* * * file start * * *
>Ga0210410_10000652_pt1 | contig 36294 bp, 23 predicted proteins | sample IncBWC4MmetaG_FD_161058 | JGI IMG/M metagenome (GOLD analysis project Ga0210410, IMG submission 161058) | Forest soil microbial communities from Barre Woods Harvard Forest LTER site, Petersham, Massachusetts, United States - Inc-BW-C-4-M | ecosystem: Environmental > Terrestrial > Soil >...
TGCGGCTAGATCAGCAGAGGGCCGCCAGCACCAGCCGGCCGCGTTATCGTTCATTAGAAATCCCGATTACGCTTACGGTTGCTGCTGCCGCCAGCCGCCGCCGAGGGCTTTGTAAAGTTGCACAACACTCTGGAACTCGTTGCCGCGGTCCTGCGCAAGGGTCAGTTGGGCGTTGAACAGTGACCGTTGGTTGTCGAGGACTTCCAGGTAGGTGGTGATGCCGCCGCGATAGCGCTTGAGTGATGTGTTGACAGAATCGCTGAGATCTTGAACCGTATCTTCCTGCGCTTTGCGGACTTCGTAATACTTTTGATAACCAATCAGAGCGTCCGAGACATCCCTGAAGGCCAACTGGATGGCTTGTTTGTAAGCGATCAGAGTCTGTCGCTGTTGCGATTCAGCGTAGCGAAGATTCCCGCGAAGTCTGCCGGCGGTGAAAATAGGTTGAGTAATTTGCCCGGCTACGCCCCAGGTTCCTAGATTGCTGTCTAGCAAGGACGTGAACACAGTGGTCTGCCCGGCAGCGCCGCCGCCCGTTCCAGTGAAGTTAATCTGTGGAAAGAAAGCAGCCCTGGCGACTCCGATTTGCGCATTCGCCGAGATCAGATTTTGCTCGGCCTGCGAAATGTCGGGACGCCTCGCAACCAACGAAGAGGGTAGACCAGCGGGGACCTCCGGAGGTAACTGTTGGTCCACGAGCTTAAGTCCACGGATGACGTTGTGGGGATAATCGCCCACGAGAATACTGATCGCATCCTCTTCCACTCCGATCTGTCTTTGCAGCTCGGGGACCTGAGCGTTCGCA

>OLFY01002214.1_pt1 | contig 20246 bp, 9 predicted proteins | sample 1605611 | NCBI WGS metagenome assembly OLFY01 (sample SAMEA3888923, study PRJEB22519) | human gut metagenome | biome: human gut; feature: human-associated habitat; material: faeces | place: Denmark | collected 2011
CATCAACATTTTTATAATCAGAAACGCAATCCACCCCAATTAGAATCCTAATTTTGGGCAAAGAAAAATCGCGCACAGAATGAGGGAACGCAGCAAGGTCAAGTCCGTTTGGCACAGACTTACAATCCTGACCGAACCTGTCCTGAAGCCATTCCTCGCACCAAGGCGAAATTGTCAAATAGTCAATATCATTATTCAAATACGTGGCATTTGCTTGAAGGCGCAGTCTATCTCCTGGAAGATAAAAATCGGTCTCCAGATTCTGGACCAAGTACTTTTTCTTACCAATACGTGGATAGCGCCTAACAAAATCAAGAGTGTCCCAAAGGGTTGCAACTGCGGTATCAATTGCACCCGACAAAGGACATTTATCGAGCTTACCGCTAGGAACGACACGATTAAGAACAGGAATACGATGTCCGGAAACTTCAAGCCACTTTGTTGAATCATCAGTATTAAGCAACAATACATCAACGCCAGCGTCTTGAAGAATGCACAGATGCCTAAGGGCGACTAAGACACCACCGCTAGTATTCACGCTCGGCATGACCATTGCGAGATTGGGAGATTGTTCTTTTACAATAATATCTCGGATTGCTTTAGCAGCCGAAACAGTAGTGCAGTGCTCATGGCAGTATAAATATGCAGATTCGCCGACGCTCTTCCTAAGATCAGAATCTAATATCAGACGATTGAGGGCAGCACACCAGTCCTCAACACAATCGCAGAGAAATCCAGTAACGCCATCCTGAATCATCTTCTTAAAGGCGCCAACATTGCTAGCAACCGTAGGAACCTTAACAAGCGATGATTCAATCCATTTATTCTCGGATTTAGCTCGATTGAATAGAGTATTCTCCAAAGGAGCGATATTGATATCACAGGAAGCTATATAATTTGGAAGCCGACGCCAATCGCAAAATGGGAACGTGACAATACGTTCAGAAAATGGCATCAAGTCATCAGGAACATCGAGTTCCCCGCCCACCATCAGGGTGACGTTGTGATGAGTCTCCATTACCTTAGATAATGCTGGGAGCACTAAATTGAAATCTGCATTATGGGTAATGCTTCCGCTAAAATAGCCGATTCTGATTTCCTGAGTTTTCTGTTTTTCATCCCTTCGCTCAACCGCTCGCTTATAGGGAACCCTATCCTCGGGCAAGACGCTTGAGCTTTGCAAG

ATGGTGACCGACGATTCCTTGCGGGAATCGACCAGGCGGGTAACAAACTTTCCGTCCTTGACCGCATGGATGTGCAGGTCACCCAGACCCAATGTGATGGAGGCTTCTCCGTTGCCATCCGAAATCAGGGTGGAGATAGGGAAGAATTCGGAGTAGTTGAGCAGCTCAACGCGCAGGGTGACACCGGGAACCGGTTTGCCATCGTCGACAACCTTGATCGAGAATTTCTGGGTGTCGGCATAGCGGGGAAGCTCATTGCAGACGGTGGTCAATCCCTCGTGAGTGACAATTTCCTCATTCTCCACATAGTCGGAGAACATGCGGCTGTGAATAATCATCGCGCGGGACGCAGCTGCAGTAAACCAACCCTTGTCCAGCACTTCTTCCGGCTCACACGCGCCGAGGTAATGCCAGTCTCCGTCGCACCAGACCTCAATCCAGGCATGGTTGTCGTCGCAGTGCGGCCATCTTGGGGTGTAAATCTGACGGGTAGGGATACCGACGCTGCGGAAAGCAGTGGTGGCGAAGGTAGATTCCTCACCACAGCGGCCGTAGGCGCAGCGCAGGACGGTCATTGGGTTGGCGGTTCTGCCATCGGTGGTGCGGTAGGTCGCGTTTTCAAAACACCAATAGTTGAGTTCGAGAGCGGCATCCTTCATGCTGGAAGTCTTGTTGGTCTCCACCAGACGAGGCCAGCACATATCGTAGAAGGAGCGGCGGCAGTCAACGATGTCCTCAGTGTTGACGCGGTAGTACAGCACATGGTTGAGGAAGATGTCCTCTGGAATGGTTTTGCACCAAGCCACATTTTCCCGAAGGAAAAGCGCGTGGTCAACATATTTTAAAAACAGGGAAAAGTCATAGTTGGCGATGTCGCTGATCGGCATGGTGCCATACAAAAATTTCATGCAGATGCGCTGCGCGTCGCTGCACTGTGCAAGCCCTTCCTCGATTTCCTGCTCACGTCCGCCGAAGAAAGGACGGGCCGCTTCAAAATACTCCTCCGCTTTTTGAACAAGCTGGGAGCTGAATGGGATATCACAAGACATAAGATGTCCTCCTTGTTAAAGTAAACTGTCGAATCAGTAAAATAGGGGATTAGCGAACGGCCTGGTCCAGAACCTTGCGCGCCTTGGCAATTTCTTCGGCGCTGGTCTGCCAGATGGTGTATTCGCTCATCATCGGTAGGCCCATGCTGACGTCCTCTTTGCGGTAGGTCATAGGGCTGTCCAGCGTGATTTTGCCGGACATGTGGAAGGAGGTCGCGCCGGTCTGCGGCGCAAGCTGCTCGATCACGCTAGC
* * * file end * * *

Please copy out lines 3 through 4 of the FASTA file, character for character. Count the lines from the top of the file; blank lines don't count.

>OLFY01002214.1_pt1 | contig 20246 bp, 9 predicted proteins | sample 1605611 | NCBI WGS metagenome assembly OLFY01 (sample SAMEA3888923, study PRJEB22519) | human gut metagenome | biome: human gut; feature: human-associated habitat; material: faeces | place: Denmark | collected 2011
CATCAACATTTTTATAATCAGAAACGCAATCCACCCCAATTAGAATCCTAATTTTGGGCAAAGAAAAATCGCGCACAGAATGAGGGAACGCAGCAAGGTCAAGTCCGTTTGGCACAGACTTACAATCCTGACCGAACCTGTCCTGAAGCCATTCCTCGCACCAAGGCGAAATTGTCAAATAGTCAATATCATTATTCAAATACGTGGCATTTGCTTGAAGGCGCAGTCTATCTCCTGGAAGATAAAAATCGGTCTCCAGATTCTGGACCAAGTACTTTTTCTTACCAATACGTGGATAGCGCCTAACAAAATCAAGAGTGTCCCAAAGGGTTGCAACTGCGGTATCAATTGCACCCGACAAAGGACATTTATCGAGCTTACCGCTAGGAACGACACGATTAAGAACAGGAATACGATGTCCGGAAACTTCAAGCCACTTTGTTGAATCATCAGTATTAAGCAACAATACATCAACGCCAGCGTCTTGAAGAATGCACAGATGCCTAAGGGCGACTAAGACACCACCGCTAGTATTCACGCTCGGCATGACCATTGCGAGATTGGGAGATTGTTCTTTTACAATAATATCTCGGATTGCTTTAGCAGCCGAAACAGTAGTGCAGTGCTCATGGCAGTATAAATATGCAGATTCGCCGACGCTCTTCCTAAGATCAGAATCTAATATCAGACGATTGAGGGCAGCACACCAGTCCTCAACACAATCGCAGAGAAATCCAGTAACGCCATCCTGAATCATCTTCTTAAAGGCGCCAACATTGCTAGCAACCGTAGGAACCTTAACAAGCGATGATTCAATCCATTTATTCTCGGATTTAGCTCGATTGAATAGAGTATTCTCCAAAGGAGCGATATTGATATCACAGGAAGCTATATAATTTGGAAGCCGACGCCAATCGCAAAATGGGAACGTGACAATACGTTCAGAAAATGGCATCAAGTCATCAGGAACATCGAGTTCCCCGCCCACCATCAGGGTGACGTTGTGATGAGTCTCCATTACCTTAGATAATGCTGGGAGCACTAAATTGAAATCTGCATTATGGGTAATGCTTCCGCTAAAATAGCCGATTCTGATTTCCTGAGTTTTCTGTTTTTCATCCCTTCGCTCAACCGCTCGCTTATAGGGAACCCTATCCTCGGGCAAGACGCTTGAGCTTTGCAAG